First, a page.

But recently, the tide began to turn for the tributary once known as the Forgotten River and the national park site that flanks it. Anacostia Park, a vital green space for the mostly African American residents of nearby neighborhoods, includes Kenilworth Park and Aquatic Gardens, the 3.5-mile Anacostia Riverwalk Trail, a popular swimming pool, and the only roller- skating rink in the National Park System.

The $2.6 billion stormwater tunnel project finished nearly two years ago. Shortly after it did, the Anacostia River received its first passing grade on the Anacostia Watershed Society’s annual report card. It was a D, but it was better than failure. Several communities along the river instituted rules banning plastic bags, which also helped reduce trash.

Montero reasoned that the river was in good enough shape to support the mussels he’d been working with the U.S. Fish and Wildlife Service to grow in a Virginia hatchery. In 2018, Montero and his team placed three species of mussels in baskets in protected sites along the Anacostia River at Kenilworth Park, Kingman Island and Heritage Island, among other locations.

The team watched the mussels, hoping they would adjust to their new settings and survive record rains, which washed additional sediment and pollutants into the river. Most did. After a year, mortality was only 8%.

This fall, when the mussels were ready to come out of their baskets, Montero, volunteers and partners from agencies including the National Park Service canoed into the river by Kenilworth Park and Kingman Island and released them. The hope, said Anacostia Watershed Society President Jim Foster, is to do “a million more.” The reality, Montero said, is 35,000 more over the next two years, thanks to a $400,000 grant from Washington’s Department of Energy and Environment.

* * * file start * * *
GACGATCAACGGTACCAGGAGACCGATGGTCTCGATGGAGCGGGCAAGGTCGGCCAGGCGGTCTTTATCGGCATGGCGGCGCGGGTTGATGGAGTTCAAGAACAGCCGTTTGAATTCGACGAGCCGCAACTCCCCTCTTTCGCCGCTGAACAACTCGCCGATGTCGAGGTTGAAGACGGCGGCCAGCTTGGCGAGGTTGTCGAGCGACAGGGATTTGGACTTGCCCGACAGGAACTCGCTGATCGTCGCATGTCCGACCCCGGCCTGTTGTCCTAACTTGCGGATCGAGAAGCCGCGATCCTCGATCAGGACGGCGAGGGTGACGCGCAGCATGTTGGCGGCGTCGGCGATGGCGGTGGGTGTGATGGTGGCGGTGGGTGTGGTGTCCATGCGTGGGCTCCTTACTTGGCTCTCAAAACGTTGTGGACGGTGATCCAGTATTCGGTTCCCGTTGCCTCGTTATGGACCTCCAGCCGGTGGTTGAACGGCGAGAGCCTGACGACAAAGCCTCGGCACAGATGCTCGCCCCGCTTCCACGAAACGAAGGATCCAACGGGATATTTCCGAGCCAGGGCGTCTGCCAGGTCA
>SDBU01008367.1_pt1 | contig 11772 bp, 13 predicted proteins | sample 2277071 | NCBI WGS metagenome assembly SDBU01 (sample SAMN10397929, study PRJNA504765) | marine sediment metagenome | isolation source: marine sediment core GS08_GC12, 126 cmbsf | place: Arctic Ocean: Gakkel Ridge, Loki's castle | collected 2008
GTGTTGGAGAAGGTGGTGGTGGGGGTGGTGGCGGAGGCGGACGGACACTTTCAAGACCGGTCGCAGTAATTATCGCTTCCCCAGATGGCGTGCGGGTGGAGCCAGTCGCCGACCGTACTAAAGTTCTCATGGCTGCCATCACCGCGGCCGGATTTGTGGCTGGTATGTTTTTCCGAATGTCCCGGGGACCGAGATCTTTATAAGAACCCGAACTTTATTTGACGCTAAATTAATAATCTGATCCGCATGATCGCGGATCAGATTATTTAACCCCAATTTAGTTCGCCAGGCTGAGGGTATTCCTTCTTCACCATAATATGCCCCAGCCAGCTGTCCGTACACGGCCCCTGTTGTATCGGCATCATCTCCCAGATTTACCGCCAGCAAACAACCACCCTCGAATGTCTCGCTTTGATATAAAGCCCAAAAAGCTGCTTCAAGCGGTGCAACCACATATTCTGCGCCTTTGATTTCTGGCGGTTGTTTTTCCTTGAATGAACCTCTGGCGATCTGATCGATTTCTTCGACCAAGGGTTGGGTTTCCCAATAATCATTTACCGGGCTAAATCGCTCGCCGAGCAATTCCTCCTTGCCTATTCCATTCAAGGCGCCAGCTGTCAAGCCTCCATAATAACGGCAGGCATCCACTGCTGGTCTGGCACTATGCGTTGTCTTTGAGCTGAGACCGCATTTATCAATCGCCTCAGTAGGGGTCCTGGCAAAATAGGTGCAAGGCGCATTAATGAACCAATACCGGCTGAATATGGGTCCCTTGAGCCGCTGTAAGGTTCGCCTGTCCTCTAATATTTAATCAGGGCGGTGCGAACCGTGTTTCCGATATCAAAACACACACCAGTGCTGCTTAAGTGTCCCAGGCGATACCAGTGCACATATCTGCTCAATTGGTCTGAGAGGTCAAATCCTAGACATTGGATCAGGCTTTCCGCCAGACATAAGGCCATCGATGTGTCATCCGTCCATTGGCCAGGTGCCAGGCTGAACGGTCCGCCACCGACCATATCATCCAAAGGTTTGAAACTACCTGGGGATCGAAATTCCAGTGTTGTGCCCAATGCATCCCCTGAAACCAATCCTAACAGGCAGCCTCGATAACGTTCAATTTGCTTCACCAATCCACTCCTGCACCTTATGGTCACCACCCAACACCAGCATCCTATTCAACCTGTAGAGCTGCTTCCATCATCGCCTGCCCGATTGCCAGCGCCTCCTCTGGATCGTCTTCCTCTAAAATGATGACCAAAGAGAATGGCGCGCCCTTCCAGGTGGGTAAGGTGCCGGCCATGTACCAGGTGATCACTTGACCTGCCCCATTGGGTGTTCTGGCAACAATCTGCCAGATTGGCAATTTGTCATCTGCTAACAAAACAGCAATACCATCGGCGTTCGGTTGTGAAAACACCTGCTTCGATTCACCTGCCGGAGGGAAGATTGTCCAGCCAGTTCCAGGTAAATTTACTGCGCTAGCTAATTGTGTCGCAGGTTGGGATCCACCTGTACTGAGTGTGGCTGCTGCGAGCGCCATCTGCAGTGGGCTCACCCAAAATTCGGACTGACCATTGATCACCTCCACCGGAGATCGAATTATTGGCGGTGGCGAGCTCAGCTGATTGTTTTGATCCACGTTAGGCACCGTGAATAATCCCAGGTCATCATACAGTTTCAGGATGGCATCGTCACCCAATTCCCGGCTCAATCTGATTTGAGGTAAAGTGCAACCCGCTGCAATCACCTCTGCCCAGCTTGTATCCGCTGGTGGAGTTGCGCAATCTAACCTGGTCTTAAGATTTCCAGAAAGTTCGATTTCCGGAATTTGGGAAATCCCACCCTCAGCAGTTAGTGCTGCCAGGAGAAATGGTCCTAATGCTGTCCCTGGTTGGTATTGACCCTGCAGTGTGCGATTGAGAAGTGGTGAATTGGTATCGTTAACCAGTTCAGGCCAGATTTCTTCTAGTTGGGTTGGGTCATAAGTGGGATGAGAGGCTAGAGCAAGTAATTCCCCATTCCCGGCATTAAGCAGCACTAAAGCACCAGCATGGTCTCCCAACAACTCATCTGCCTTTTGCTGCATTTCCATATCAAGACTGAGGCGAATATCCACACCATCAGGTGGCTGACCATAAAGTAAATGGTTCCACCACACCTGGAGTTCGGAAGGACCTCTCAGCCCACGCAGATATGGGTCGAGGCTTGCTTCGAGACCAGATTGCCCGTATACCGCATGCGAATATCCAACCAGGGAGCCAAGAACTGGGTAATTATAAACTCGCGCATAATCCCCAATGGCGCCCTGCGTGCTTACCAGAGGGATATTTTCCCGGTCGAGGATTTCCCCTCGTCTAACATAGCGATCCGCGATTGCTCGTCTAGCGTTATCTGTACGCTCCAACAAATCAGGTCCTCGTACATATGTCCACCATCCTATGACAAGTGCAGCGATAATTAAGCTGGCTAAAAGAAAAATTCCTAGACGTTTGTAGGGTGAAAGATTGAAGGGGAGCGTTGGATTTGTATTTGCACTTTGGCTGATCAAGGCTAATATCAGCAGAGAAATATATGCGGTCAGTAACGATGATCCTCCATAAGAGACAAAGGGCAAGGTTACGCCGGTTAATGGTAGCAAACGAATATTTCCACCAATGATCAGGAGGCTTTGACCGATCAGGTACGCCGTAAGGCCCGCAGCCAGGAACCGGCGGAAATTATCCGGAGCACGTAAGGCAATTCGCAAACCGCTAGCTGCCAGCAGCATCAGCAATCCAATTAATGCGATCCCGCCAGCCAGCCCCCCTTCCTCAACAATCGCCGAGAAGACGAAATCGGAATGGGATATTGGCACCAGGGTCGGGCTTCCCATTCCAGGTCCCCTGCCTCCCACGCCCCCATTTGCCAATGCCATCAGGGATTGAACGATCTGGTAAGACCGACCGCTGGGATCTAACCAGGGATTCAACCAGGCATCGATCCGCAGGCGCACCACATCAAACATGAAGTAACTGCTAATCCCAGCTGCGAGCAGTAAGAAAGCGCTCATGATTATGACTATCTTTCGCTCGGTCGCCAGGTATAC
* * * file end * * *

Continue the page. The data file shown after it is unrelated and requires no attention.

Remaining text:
Subscribe to

National Parks

You can read this and other stories about history, nature, culture, art, conservation, travel, science and more in National Parks magazine. Your tax-deductible membership donation of $25 or more entitles…

See more ›

A cleaner waterway benefits nearby neighborhoods, wildlife and the public lands along the river. Aerospace engineer Ben Bowman discovered Kingman Island, which was built from dredge material pulled from the Anacostia in 1916, six months after moving to a neighborhood by the river. There, he’s seen ospreys, flourishing underwater grasses and kingfishers.

“I was blown away by it,” he said.

The number of people visiting Anacostia Park has risen in recent years and park-goers have noticed the improvement of the river, said Tara Morrison, the park’s superintendent, who also oversees several other sites in the vicinity.

“We have an exciting opportunity, as the river gets cleaner, to be able to promote fishing and swimming — people are looking forward to that, and we believe it’s possible,” she said. “It’s what we’re working toward.”

About the author

  • Rona Kobell Author

    RONA KOBELL is a science editor and writer at Maryland Sea Grant. A former reporter for both the Baltimore Sun and the Chesapeake Bay Journal, her work has appeared in many national publications. She also teaches journalism at the University of Maryland.

This article appeared in the Winter 2020 issue

National Parks, our award-winning quarterly magazine, is an exclusive benefit of membership in the National Parks Conservation Association.

More from this issue

Branching Out

Read more from NPCA